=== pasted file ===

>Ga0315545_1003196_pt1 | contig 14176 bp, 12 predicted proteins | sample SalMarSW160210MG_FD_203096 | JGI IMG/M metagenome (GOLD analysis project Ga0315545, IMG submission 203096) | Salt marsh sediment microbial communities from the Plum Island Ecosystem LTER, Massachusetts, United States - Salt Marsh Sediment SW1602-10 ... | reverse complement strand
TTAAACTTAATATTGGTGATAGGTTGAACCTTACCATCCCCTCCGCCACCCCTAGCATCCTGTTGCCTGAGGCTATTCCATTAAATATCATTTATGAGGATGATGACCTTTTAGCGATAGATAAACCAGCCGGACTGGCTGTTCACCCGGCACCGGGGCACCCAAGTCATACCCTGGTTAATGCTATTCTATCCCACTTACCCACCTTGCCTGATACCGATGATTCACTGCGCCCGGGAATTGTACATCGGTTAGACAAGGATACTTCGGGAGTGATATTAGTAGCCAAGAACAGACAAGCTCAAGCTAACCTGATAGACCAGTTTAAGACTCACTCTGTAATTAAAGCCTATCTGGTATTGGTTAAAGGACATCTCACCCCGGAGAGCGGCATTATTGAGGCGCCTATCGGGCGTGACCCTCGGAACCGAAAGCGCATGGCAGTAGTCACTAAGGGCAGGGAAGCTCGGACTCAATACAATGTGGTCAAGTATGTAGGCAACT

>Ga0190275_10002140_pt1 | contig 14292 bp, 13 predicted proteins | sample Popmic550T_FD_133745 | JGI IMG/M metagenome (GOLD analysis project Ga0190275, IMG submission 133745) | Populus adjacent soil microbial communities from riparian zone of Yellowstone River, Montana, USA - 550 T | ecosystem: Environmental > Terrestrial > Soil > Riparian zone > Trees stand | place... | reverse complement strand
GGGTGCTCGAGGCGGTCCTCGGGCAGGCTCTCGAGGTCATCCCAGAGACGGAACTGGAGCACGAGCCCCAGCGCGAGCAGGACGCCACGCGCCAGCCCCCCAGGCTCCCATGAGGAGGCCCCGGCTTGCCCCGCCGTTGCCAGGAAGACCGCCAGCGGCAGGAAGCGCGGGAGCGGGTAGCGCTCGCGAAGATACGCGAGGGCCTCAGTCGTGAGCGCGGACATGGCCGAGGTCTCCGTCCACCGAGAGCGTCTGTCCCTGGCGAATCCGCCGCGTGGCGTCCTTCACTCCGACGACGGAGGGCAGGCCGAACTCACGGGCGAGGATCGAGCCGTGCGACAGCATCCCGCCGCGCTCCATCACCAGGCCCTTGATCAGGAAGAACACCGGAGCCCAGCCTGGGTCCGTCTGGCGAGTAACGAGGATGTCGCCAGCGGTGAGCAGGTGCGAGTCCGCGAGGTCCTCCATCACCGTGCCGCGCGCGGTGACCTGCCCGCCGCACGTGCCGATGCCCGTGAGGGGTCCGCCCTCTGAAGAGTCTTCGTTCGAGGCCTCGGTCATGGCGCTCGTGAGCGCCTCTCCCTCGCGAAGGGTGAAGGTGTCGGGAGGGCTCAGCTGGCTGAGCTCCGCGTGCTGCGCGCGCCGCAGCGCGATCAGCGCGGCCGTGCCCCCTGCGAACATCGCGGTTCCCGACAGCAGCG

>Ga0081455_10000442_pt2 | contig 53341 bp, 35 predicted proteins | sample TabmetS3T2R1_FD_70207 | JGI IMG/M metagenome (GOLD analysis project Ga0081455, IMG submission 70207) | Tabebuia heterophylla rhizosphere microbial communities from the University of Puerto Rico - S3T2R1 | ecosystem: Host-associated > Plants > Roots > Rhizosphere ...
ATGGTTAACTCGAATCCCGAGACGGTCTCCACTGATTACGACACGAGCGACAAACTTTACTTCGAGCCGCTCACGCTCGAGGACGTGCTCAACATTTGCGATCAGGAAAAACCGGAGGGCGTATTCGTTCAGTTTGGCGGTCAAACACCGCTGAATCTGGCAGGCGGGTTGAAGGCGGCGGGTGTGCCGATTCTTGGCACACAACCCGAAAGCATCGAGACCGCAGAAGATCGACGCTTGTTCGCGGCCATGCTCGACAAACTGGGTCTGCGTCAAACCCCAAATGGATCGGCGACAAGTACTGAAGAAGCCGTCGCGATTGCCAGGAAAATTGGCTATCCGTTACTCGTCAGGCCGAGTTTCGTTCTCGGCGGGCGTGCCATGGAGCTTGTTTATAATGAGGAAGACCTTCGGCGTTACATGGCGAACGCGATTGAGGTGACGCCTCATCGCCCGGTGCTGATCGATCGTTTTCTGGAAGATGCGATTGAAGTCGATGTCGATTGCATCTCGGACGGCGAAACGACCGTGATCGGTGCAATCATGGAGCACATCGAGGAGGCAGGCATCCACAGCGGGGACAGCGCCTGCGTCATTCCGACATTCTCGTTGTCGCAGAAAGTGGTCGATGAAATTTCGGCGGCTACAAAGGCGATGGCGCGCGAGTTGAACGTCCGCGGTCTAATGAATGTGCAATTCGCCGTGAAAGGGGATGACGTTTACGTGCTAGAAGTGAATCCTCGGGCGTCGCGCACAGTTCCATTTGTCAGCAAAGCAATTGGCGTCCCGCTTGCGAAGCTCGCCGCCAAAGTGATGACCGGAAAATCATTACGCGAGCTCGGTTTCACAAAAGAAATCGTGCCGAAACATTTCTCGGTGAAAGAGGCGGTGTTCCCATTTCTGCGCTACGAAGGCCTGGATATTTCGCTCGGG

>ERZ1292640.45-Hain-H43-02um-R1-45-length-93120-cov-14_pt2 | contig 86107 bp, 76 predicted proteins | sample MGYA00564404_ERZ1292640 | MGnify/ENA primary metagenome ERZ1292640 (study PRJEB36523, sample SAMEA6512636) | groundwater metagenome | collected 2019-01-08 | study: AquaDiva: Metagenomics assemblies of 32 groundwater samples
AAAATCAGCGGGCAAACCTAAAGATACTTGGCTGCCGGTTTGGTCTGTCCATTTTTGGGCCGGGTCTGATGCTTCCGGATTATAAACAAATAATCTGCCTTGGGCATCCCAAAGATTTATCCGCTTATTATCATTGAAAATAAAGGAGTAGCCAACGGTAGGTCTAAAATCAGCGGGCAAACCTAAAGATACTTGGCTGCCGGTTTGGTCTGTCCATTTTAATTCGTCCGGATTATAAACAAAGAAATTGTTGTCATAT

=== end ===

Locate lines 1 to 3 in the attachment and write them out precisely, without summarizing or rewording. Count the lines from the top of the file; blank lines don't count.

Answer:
>Ga0315545_1003196_pt1 | contig 14176 bp, 12 predicted proteins | sample SalMarSW160210MG_FD_203096 | JGI IMG/M metagenome (GOLD analysis project Ga0315545, IMG submission 203096) | Salt marsh sediment microbial communities from the Plum Island Ecosystem LTER, Massachusetts, United States - Salt Marsh Sediment SW1602-10 ... | reverse complement strand
TTAAACTTAATATTGGTGATAGGTTGAACCTTACCATCCCCTCCGCCACCCCTAGCATCCTGTTGCCTGAGGCTATTCCATTAAATATCATTTATGAGGATGATGACCTTTTAGCGATAGATAAACCAGCCGGACTGGCTGTTCACCCGGCACCGGGGCACCCAAGTCATACCCTGGTTAATGCTATTCTATCCCACTTACCCACCTTGCCTGATACCGATGATTCACTGCGCCCGGGAATTGTACATCGGTTAGACAAGGATACTTCGGGAGTGATATTAGTAGCCAAGAACAGACAAGCTCAAGCTAACCTGATAGACCAGTTTAAGACTCACTCTGTAATTAAAGCCTATCTGGTATTGGTTAAAGGACATCTCACCCCGGAGAGCGGCATTATTGAGGCGCCTATCGGGCGTGACCCTCGGAACCGAAAGCGCATGGCAGTAGTCACTAAGGGCAGGGAAGCTCGGACTCAATACAATGTGGTCAAGTATGTAGGCAACT

>Ga0190275_10002140_pt1 | contig 14292 bp, 13 predicted proteins | sample Popmic550T_FD_133745 | JGI IMG/M metagenome (GOLD analysis project Ga0190275, IMG submission 133745) | Populus adjacent soil microbial communities from riparian zone of Yellowstone River, Montana, USA - 550 T | ecosystem: Environmental > Terrestrial > Soil > Riparian zone > Trees stand | place... | reverse complement strand